Quite recently we have engaged in various discussions as to why many sellers suddenly refuse to accept whisky orders from countries other than their own. I have spent a good few weeks looking very closely into this and am now able to report my findings.
The applicable EU law, or EU dircetive which covers this is called 92/12.
This measn the 12th ruling in the year 1992.
This may seem quite old, but the problem is the amendments which were made late in 2006, mainly to Article 10 within that directive.
Firstly, let me point you to the directive:
(Maybe Matt can explain why this doesn't directly link?
Which means you should copy and paste it into your browser or google - sorry)(Don't know, maybe the ! in the URL...Matt)
If you page down the text to where it says "Article 10" you will find:
1. Products subject to excise duty purchased by persons who are not authorized warehousekeepers or registered or non-registered traders and dispatched or transported directly or indirectly by the vendor or on his behalf shall be liable to excise duty in the Member State of destination. For the purposes of this Article, 'Member State of destination' shall mean the Member State of arrival of the dispatch or transport.
2. To that end, the delivery of products subject to excise duty already released for consumption in a Member State and giving rise to the dispatch or transport of those products to a person as referred to in paragraph 1, established in another Member State, and which are dispatched or transported directly or indirectly by the vendor or on his behalf shall cause excise duty to be chargeable on those products in the Member State of destination.
3. The duty of the Member State of destination shall be chargeable to the vendor at the time of delivery
What does this really mean?
Well, I have another official EU link which explains this in basic English:
(Matt, any help here would be appreciated)
This is the "faq" section of the EU website on taxation.
Point 16 says:
"Excise products sold via the Internet and supplied from one Member State to a customer in another Member State are subject to excise duties in the Member State where the purchaser receives his goods. So, before the excise product can be legally delivered to the purchaser, the excise duties and taxes will have to be paid. Note that in the case of distance selling, the obligation to pay excise duties in the Member State of the purchaser rests upon the vendor.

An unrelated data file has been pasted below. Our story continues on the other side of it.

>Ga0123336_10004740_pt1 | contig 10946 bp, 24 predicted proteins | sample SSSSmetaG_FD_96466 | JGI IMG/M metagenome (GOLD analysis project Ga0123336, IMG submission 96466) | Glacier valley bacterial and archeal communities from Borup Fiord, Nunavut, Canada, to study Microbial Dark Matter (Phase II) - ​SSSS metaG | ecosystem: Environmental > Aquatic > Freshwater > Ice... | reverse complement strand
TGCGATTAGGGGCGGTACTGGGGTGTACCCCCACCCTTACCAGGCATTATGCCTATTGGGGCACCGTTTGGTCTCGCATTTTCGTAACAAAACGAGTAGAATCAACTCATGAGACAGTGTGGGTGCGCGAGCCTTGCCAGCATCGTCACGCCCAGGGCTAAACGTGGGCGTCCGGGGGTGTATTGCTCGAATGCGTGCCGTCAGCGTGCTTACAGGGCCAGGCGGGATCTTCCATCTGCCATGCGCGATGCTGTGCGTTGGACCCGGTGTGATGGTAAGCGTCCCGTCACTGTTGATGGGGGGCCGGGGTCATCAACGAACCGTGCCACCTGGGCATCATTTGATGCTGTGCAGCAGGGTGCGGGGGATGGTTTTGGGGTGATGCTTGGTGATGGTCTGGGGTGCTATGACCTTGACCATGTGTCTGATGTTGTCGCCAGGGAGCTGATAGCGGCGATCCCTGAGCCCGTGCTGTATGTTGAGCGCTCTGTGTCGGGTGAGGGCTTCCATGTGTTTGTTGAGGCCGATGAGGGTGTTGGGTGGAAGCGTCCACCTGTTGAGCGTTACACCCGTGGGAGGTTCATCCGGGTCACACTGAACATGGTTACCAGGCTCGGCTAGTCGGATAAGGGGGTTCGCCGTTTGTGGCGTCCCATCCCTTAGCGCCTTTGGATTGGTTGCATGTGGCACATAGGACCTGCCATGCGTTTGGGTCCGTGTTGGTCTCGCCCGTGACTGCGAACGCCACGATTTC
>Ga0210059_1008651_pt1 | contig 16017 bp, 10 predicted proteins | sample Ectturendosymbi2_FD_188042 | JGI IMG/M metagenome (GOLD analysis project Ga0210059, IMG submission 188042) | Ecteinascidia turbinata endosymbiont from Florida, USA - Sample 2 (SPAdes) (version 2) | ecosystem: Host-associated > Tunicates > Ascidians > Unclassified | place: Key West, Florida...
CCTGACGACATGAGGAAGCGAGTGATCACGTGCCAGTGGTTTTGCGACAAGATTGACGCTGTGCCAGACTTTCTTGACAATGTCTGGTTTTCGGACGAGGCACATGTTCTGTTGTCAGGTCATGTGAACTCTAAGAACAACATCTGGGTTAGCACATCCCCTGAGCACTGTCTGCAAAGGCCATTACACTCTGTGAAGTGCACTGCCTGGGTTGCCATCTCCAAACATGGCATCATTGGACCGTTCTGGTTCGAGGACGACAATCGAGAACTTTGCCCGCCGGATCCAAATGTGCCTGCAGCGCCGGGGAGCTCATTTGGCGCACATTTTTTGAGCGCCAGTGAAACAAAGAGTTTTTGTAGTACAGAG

In order to clarify these points, I managed to establish direct contact with many of the authorities involved. The clearest explanation came from the EU department in Brussels where I spoke to the EU Taxation Department directly. (If anyone wishes to have this contact, it can be supplied privately, but I iwll not post this information on an open forum).
They were very clear:
If a seller of excisable goods (whisky) accpets an order under the distance selling directive, this means by telephone, fax or internet, from a customer in a different EU state, the SELLER must pay the duty in the country of the buyer.
In addition, when I asked the direct question about duty stamps, I was assured that the correct duty stamps for the country of the buyer must be supplied on the goods! Oh, also any duty stamps already on the bottle from the country of the seller, must be removed!
So, if I may now summarise the findings in a very simplistic way:
If someone from the UK wishes to place an order with a seller in another EU country (Germany, Italy, France, Republic of Ireland ... etc)
Or even if someone in mainland EU wishes to place an order with a UK-based seller, by telephone, fax or internet, the seller must do the following:
1. Establish contact with the tax authorities in the country of the buyer.
2. Establish a means of paying the correct duty to those authorities.
3. Actually understand how much duty is to be paid!
4. After paying, he may then ship the bottle.
5. The bottle must have the correct Duty Stamp placed on the bottle for that specific country.
6. If his own country uses another type of duty stamp, that one must be removed, although I was told that it could be obliterated if part of a fixed label.
7. Establish a means of reimbursement of duty already paid in his own country, as duty MUST only be paud ONCE!
As mentioned, if the seller is in the UK, they must conform with these instructions for the coutries of their buyers.
Basically, this is unworkable. How does a UK seller personally establish contact with every tax authority throughout the EU?
How does he pay those authorities in their own currencies?
Does this lead to a scale of customer prices depending upon which country they are in as all duties are at different levels?
When you as a buyer look at a website, will you have to go through a list of around 30 different possible prices before you see how much you have to pay for a bottle for your country?
Finally, I would like to add that this does appear to be a very new amendment and even many of the UK's HM C&E officials which I spoke to, still don't believe this. Especially the ones based here in Germany!
However, this IS the law and has the very real possibility to destroy international - EU sales of whisky!